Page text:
Ukraine May Fix Its Judicial System, Finally
Ukraine’s future rests on whether its judicial reforms will bring about the rule of law for the first time in its history, or whether political influence continues to contaminate its system.
By next month, a new Supreme Court will be installed as part of a comprehensive and unique process that began in 2015. The top-down reforms include replacement of the entire Supreme Court and elimination of a corrupt lower level court with 330 judges.
The reform also created a unique template for evaluating and selecting the new Supreme Court which will be applied to the rest of the country’s judiciary gradually by the High Qualification Commission of Judges. For months, the Commission tested and interviewed hundreds of candidates and submitted a list of 120 Supreme Court candidates to the High Council of Justice. By early October, the Council will pick at least sixty-five nominees or more for submission to the president for final approval.
The process, while controversial, stands in stark contrast with past practices, noted Sergii Koziakov, chairman of the High Qualification Commission.
“[Deposed President Viktor] Yanukovych reduced Supreme Court powers,” said Koziakov. “You qualified for the position by paying a bribe of $100,000 or $10,000 to be an assistant. It was a mafia system. You invested for taking up a job in the court. Then you took bribes to get profit.”
“Some of the [Supreme Court] judges did nothing except make money for themselves and their friends and got great free apartments from the state,” he added. “We found one judge who made $500 a month salary and owned six new expensive cars, his wife owned eight, and his mother-in-law, on a small pension, owned twelve. We found many of these.”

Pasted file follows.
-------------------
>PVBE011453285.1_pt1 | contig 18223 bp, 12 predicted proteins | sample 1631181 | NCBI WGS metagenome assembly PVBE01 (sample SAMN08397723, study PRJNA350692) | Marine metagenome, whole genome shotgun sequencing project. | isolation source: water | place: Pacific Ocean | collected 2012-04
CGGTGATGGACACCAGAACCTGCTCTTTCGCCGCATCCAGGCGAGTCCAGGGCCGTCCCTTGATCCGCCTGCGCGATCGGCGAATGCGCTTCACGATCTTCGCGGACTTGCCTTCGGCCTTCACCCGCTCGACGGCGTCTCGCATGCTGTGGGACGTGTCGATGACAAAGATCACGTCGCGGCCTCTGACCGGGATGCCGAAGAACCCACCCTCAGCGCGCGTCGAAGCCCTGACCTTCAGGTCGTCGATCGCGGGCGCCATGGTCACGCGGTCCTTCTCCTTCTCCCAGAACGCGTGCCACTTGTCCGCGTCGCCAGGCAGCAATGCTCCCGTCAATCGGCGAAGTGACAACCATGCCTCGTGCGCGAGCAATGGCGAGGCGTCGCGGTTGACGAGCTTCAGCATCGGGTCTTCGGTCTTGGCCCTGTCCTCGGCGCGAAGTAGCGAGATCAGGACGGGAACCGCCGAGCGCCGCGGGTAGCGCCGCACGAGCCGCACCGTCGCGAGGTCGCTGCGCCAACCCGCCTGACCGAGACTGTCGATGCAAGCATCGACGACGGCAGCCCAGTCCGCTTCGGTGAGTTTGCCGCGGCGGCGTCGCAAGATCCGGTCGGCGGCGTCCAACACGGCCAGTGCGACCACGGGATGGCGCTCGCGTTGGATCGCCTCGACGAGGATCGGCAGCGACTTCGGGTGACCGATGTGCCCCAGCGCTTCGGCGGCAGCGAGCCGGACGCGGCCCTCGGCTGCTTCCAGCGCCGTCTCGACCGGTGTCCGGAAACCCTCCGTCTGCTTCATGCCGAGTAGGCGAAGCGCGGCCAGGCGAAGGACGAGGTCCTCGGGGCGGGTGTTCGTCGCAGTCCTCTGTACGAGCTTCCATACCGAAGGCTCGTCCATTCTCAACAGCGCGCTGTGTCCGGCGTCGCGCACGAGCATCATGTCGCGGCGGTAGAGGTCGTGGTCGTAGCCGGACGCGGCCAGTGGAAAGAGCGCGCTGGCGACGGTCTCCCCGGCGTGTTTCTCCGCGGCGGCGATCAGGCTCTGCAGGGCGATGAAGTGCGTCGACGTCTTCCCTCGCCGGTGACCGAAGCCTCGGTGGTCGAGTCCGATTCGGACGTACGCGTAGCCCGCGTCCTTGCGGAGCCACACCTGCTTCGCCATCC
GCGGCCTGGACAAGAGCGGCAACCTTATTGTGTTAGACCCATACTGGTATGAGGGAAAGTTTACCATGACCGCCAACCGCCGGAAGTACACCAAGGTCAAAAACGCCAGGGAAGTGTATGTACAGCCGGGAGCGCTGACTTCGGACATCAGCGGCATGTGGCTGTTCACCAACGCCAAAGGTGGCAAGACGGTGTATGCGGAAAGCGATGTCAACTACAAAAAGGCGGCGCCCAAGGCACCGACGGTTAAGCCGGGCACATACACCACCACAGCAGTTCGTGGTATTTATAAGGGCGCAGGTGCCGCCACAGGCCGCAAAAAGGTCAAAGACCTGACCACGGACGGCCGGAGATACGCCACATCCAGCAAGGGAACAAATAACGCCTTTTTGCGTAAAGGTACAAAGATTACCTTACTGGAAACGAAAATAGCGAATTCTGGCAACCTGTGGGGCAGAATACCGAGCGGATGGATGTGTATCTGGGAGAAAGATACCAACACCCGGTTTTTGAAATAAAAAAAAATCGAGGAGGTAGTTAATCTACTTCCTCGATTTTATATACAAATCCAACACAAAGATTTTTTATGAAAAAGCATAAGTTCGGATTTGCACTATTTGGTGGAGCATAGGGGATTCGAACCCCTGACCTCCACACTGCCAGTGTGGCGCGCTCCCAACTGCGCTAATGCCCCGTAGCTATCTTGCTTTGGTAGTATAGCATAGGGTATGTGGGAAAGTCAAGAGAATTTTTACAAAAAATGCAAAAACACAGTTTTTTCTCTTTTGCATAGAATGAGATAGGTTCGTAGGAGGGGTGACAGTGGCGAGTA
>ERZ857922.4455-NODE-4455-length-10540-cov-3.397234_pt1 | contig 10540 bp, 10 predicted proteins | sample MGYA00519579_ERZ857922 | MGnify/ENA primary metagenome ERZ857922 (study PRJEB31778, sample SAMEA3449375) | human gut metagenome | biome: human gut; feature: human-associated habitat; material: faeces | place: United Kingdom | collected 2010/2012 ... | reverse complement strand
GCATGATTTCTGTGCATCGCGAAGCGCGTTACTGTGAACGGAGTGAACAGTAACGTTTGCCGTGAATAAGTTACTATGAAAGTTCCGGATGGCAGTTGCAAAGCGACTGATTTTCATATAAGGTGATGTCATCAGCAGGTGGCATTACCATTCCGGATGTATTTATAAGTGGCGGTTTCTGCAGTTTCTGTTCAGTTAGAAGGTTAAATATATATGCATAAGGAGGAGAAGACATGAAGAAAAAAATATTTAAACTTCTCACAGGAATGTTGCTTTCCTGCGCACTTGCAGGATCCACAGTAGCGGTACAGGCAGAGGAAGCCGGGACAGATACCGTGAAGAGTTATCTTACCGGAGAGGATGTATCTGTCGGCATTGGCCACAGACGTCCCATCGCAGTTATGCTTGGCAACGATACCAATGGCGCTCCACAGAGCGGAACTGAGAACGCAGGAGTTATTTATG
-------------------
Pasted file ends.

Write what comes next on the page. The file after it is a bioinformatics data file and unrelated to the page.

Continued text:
Ukraine undertook two important advances in this first stage: the net was cast wide for candidates beyond the existing judicial network, and lawyers or academics were allowed to apply.
“Of the 120 winners, 46 percent were female; 96 percent were new to the Supreme Court; more than 50 percent were new from [appellate] courts; and 24 percent were advocates or academics. The youngest, with ten years’ experience, was thirty-three,” said Koziakov.
But the most unique aspect of the process was that each individual was examined by the Public Integrity Commission which then issued a report of acceptance or rejection. This Commission was comprised of twenty journalists, scholars, lawyers, and representatives from nongovernmental organizations such as Transparency International.
Any rejection, however, could be overruled by a two-thirds vote if the High Qualification Commission’s sixteen members felt there was insufficient evidence to disqualify the candidate.
But a nagging concern has been that thirty of the 120 candidates selected by the High Qualification Commission received negative reports from the Public Integrity Commission that were overruled.
Activist lawyer Anastasia Krasnosilska, with the Anti-Corruption Action Center, wrote these thirty were tainted because they were judges who had been involved in political persecutions, violations of human rights, or whose assets were oversized given their official incomes.
In an article, Public Integrity Commission member and former judge Mykhailo Zhernakov addressed his concerns regarding this issue.